Sunday, January 18, 2015

January 15th – Rangiroa’s Blue Lagoon

From the sea, the atoll of Rangiroa just looks like a thin typical desert island covered in coconut trees; but, once you sail in through a break in the coral reef that surrounds the atoll, you've entered into one of the biggest lagoons in the world, containing an incredibly diverse underwater world.

On land, there really isn't much to Rangiroa – home to about 3,000 people scattered around its ring of little islands, with only a couple of very small, untouristy towns. But, people don't come here to experience Rangiroa's land-based attractions (such as they are), they come to see the sea life that inhabits that enormous lagoon.

While Tracy went snorkelling in this "natural aquarium", going face-to-face with huge amounts of colourful fish, sting rays, and even the odd shark; I went on a lower octane tour to see what's become one of Rangiroa's chief source of incomes – its black pearl farms. Here we learnt how man has a stronger hand in the cultivation of pearls than Mother Nature. Because, for pearls to develop naturally in the oysters, it's actually a fairly rare occurrence, so the pearl is given a much-needed helping hand by the pearl farmers.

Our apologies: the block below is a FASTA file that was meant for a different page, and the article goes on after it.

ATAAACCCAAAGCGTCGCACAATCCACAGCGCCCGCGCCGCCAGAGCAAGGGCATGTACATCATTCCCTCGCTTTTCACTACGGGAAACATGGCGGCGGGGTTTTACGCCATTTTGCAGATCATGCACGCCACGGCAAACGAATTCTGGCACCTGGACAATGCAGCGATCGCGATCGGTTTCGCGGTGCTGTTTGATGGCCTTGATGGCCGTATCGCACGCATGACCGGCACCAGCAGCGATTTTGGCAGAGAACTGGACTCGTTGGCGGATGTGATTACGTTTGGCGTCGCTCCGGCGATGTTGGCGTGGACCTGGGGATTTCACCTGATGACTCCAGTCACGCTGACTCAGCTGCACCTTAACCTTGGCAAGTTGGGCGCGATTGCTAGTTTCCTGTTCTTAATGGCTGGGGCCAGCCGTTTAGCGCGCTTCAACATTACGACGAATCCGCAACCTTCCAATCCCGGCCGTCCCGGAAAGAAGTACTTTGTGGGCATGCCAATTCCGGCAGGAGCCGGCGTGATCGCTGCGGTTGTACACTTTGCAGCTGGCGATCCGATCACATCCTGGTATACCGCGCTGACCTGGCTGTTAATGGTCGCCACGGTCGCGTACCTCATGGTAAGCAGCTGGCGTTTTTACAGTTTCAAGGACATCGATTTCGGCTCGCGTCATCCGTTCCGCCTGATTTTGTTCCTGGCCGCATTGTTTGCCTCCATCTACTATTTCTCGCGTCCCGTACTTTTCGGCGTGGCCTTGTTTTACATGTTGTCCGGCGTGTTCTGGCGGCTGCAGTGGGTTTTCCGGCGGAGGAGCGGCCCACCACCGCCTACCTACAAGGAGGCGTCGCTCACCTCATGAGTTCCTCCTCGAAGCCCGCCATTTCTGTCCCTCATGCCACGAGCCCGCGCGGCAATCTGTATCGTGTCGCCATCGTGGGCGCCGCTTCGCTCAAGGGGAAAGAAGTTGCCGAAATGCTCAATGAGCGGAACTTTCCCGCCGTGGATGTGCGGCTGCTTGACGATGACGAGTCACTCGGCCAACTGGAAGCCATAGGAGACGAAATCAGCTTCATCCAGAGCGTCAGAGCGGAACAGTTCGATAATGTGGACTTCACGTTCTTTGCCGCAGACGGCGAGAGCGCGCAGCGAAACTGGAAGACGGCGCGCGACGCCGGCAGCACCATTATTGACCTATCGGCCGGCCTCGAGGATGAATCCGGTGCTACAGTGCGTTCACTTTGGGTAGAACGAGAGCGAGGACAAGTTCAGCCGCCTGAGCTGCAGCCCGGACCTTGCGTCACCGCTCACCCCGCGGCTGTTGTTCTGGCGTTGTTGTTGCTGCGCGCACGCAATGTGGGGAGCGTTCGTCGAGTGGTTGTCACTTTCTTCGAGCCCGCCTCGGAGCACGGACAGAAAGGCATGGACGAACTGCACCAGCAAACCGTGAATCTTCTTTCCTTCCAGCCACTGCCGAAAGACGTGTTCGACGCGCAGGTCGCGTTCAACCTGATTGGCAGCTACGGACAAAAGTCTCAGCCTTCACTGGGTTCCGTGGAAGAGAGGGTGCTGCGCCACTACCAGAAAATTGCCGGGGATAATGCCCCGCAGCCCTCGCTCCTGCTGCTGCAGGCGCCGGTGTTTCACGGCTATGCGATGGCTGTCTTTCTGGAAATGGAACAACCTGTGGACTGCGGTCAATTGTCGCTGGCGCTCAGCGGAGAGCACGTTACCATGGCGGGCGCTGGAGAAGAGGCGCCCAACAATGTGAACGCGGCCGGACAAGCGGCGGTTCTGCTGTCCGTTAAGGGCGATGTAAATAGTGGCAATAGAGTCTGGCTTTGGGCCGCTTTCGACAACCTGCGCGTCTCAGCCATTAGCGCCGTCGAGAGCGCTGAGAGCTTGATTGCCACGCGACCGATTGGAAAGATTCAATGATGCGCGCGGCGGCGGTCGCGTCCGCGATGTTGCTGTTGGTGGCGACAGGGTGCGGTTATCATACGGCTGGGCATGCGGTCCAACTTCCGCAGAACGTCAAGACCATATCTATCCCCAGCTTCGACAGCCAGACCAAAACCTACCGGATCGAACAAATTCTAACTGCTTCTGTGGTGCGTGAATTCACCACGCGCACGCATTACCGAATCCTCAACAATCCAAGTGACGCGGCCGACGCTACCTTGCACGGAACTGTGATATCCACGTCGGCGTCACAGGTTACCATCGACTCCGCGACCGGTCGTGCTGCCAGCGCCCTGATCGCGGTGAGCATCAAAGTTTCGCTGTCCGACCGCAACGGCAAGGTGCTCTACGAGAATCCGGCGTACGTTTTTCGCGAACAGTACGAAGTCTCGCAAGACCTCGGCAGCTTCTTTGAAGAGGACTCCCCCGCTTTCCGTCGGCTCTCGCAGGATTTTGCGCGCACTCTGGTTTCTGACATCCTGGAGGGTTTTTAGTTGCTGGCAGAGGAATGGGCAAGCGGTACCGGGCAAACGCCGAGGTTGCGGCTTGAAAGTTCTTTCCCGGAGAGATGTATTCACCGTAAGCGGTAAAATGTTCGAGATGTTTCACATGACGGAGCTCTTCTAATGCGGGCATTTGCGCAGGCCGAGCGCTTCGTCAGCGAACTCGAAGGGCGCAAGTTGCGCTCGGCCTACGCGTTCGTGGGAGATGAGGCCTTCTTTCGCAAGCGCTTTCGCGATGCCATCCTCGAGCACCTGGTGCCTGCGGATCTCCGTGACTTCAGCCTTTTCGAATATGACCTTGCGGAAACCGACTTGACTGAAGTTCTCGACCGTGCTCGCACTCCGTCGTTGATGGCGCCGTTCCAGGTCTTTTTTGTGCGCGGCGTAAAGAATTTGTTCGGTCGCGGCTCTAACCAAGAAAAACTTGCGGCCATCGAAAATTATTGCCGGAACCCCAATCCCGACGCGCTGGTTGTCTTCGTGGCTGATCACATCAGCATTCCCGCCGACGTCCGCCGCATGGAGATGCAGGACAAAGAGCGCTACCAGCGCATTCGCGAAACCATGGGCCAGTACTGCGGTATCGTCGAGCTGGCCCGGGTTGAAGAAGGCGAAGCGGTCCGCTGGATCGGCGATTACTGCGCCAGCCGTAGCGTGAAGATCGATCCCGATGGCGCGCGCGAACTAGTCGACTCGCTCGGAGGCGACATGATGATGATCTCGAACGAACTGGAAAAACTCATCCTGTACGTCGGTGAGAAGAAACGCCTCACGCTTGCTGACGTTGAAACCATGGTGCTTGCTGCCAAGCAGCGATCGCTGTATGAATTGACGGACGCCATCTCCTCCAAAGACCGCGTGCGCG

We saw how a donor round ball (of mussel shell) is carefully inserted into the oyster, which will hopefully accept it and then cover it with layers of black pearl to produce what's sold in the shops for hundreds of Euros. Now, before you start to think that these are mass-produced beads, you need to consider how labour-intensive a process it is to graft the donor ball into the oyster in the first place, how long it takes to grow the pearl (18-24 months typically), the unique conditions that Rangiroa's pristine lagoon provides, and the fact that they can't control the colour, size or shape of the pearl that will eventually be produced.

All these factors combine to justify the high costs of the pearls on sale in the farm's shop – I saw prices ranging from about €60 Euro for a small, imperfect pearl, to over €2,000 for one of the big specimens – needless to say, even the cheapest was too expensive for an old skinflint like me.

After the tour, I met up with Tracy and James to find a beach to do some snorkelling from. So, we wandered down the island's one road, and found a public beach to explore (successfully thumbing a lift from a kind local when the going got too hot). As ever, the waters were warm and clear, and there were plenty of fish to see down there.

Having watched the fish, it was now time to eat some, so we headed to a shack by the beach for some lunch. It looked fairly unpromisingly scruffy, but the food was great – we wolfed down some really excellent poisson cru. Then, as we worked off our lunch and wandered slowly back to catch the tender, we were befriended by a lovely dog who acted as our escort, protecting us from the numerous other stray dogs on the island.

Rangiroa is all about the lagoon – gorgeous pearls, colourful sea life, tasty fish – what a combination!